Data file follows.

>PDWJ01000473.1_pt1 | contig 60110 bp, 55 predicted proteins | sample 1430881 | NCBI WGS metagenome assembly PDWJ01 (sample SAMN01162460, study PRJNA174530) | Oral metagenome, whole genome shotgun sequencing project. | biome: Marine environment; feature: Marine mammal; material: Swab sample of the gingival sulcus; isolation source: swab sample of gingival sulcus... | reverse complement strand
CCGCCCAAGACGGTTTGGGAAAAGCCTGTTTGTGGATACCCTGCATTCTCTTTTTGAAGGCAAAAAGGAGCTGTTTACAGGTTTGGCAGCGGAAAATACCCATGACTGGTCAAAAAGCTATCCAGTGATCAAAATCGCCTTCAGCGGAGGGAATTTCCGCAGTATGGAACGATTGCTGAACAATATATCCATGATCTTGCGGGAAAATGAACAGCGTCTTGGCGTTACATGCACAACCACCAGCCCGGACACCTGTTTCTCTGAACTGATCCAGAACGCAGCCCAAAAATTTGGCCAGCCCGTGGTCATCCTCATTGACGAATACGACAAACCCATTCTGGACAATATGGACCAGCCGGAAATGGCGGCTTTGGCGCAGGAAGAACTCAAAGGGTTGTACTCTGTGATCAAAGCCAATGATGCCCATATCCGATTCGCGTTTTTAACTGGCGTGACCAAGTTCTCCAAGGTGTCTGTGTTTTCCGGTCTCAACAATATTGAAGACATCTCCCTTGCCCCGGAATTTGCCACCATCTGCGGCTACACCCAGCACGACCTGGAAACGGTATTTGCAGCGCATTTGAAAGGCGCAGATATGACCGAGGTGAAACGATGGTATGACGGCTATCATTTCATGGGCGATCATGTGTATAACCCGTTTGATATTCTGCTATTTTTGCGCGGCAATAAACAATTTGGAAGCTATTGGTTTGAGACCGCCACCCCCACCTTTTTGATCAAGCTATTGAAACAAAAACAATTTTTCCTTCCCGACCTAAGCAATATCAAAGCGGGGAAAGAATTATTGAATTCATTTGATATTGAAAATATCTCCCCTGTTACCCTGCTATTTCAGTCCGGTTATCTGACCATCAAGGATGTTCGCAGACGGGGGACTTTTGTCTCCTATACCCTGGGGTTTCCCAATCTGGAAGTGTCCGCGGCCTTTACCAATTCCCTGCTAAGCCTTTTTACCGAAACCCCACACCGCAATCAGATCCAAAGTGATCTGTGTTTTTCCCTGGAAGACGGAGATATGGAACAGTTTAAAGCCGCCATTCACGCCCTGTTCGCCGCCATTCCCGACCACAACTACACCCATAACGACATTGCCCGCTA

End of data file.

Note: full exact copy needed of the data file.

>PDWJ01000473.1_pt1 | contig 60110 bp, 55 predicted proteins | sample 1430881 | NCBI WGS metagenome assembly PDWJ01 (sample SAMN01162460, study PRJNA174530) | Oral metagenome, whole genome shotgun sequencing project. | biome: Marine environment; feature: Marine mammal; material: Swab sample of the gingival sulcus; isolation source: swab sample of gingival sulcus... | reverse complement strand
CCGCCCAAGACGGTTTGGGAAAAGCCTGTTTGTGGATACCCTGCATTCTCTTTTTGAAGGCAAAAAGGAGCTGTTTACAGGTTTGGCAGCGGAAAATACCCATGACTGGTCAAAAAGCTATCCAGTGATCAAAATCGCCTTCAGCGGAGGGAATTTCCGCAGTATGGAACGATTGCTGAACAATATATCCATGATCTTGCGGGAAAATGAACAGCGTCTTGGCGTTACATGCACAACCACCAGCCCGGACACCTGTTTCTCTGAACTGATCCAGAACGCAGCCCAAAAATTTGGCCAGCCCGTGGTCATCCTCATTGACGAATACGACAAACCCATTCTGGACAATATGGACCAGCCGGAAATGGCGGCTTTGGCGCAGGAAGAACTCAAAGGGTTGTACTCTGTGATCAAAGCCAATGATGCCCATATCCGATTCGCGTTTTTAACTGGCGTGACCAAGTTCTCCAAGGTGTCTGTGTTTTCCGGTCTCAACAATATTGAAGACATCTCCCTTGCCCCGGAATTTGCCACCATCTGCGGCTACACCCAGCACGACCTGGAAACGGTATTTGCAGCGCATTTGAAAGGCGCAGATATGACCGAGGTGAAACGATGGTATGACGGCTATCATTTCATGGGCGATCATGTGTATAACCCGTTTGATATTCTGCTATTTTTGCGCGGCAATAAACAATTTGGAAGCTATTGGTTTGAGACCGCCACCCCCACCTTTTTGATCAAGCTATTGAAACAAAAACAATTTTTCCTTCCCGACCTAAGCAATATCAAAGCGGGGAAAGAATTATTGAATTCATTTGATATTGAAAATATCTCCCCTGTTACCCTGCTATTTCAGTCCGGTTATCTGACCATCAAGGATGTTCGCAGACGGGGGACTTTTGTCTCCTATACCCTGGGGTTTCCCAATCTGGAAGTGTCCGCGGCCTTTACCAATTCCCTGCTAAGCCTTTTTACCGAAACCCCACACCGCAATCAGATCCAAAGTGATCTGTGTTTTTCCCTGGAAGACGGAGATATGGAACAGTTTAAAGCCGCCATTCACGCCCTGTTCGCCGCCATTCCCGACCACAACTACACCCATAACGACATTGCCCGCTA